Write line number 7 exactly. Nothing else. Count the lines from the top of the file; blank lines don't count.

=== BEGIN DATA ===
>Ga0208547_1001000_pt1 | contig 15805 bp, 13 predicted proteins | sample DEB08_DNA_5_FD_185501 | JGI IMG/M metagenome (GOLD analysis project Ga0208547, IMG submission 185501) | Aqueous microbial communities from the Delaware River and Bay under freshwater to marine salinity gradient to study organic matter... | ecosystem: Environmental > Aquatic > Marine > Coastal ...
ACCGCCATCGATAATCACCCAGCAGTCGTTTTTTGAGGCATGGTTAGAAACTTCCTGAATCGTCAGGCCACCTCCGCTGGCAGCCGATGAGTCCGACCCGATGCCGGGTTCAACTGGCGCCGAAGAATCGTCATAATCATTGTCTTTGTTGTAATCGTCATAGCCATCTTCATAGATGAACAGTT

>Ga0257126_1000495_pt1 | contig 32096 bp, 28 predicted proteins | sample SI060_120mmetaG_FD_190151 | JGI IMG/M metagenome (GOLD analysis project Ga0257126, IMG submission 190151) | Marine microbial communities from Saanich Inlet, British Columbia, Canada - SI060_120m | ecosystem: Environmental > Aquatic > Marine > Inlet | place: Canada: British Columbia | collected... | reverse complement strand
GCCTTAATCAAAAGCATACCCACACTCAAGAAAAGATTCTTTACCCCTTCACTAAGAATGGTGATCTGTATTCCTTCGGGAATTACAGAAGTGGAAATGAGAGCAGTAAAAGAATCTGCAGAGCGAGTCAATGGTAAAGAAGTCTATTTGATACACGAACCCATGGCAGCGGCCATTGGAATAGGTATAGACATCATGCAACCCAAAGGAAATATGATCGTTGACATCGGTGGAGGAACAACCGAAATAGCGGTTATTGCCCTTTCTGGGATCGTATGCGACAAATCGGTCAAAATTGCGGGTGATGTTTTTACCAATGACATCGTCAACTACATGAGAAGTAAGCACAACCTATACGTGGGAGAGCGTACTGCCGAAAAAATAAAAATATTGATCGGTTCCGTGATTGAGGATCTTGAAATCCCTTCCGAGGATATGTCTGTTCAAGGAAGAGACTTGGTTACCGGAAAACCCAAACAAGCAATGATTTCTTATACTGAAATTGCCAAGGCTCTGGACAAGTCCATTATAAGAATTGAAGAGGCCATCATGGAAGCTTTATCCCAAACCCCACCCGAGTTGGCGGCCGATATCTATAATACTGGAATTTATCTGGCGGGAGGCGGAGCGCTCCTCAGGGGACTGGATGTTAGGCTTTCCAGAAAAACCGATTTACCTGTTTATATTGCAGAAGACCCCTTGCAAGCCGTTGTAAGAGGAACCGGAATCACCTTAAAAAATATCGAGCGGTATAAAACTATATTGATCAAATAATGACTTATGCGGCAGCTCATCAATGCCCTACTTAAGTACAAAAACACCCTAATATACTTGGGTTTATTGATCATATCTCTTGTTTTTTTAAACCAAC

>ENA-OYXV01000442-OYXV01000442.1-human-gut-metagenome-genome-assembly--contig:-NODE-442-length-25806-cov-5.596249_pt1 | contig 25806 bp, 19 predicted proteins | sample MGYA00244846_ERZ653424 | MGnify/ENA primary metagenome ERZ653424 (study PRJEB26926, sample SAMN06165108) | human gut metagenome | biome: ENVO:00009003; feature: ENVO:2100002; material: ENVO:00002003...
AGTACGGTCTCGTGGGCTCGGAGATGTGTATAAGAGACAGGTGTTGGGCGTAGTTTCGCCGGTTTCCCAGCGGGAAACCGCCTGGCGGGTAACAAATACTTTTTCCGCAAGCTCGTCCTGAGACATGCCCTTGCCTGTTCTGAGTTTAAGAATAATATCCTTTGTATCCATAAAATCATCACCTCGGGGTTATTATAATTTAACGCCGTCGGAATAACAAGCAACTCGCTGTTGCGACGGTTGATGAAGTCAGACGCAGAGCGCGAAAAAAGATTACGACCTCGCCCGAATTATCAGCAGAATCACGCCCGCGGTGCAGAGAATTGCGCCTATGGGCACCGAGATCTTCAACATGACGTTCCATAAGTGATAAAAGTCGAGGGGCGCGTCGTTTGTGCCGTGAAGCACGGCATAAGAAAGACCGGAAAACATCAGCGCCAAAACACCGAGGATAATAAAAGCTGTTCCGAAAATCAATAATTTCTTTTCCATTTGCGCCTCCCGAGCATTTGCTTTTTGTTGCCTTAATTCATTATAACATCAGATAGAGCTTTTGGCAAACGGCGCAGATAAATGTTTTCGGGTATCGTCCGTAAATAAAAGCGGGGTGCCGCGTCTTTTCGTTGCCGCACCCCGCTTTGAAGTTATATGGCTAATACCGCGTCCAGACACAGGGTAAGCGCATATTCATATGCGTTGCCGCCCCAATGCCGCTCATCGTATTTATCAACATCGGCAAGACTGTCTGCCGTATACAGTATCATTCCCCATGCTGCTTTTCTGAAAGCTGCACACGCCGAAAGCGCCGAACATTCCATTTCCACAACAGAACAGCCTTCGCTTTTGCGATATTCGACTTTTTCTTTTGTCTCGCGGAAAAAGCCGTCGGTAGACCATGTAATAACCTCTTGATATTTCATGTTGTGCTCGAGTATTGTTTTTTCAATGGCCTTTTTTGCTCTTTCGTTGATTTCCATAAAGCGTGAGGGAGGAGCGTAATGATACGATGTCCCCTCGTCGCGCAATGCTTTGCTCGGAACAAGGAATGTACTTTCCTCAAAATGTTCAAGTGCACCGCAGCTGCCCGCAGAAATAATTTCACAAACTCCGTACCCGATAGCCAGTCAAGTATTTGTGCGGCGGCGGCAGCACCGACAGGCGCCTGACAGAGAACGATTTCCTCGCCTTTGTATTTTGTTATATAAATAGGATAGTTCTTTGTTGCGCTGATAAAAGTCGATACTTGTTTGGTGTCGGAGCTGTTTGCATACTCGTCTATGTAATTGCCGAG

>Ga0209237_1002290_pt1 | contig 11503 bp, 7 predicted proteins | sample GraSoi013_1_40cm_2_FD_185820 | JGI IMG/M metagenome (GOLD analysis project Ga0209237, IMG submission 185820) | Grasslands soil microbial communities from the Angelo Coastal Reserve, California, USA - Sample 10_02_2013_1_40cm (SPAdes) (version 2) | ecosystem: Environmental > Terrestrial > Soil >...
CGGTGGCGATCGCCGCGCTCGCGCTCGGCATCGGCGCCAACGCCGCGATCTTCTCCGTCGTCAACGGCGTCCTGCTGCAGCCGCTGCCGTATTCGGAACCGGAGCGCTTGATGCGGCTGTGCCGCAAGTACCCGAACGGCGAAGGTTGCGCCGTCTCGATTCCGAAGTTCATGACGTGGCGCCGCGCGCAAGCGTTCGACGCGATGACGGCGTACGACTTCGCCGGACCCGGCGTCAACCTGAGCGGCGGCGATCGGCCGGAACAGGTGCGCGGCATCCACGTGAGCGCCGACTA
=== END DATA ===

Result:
>Ga0209237_1002290_pt1 | contig 11503 bp, 7 predicted proteins | sample GraSoi013_1_40cm_2_FD_185820 | JGI IMG/M metagenome (GOLD analysis project Ga0209237, IMG submission 185820) | Grasslands soil microbial communities from the Angelo Coastal Reserve, California, USA - Sample 10_02_2013_1_40cm (SPAdes) (version 2) | ecosystem: Environmental > Terrestrial > Soil >...